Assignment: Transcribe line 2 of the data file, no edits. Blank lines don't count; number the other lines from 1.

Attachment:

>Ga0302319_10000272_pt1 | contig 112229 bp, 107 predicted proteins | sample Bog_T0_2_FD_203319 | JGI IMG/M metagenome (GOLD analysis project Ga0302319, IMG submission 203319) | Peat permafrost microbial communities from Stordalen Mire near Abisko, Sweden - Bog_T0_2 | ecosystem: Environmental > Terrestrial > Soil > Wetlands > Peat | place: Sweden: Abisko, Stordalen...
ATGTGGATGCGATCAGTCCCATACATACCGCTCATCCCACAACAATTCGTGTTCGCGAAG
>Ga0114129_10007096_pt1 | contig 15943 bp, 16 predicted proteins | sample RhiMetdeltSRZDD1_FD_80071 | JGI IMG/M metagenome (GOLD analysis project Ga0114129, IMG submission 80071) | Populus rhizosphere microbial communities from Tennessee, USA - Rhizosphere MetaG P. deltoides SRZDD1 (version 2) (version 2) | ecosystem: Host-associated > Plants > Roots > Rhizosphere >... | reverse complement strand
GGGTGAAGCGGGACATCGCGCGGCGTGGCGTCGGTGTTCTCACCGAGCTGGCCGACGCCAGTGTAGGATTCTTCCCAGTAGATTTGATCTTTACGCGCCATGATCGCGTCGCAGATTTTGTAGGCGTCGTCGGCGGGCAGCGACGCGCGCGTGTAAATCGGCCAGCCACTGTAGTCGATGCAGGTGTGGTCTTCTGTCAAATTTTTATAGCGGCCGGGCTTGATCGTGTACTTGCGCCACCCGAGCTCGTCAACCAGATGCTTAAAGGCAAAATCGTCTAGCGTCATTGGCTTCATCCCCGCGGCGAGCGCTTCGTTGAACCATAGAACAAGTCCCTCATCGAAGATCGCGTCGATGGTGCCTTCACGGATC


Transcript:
ATGTGGATGCGATCAGTCCCATACATACCGCTCATCCCACAACAATTCGTGTTCGCGAAG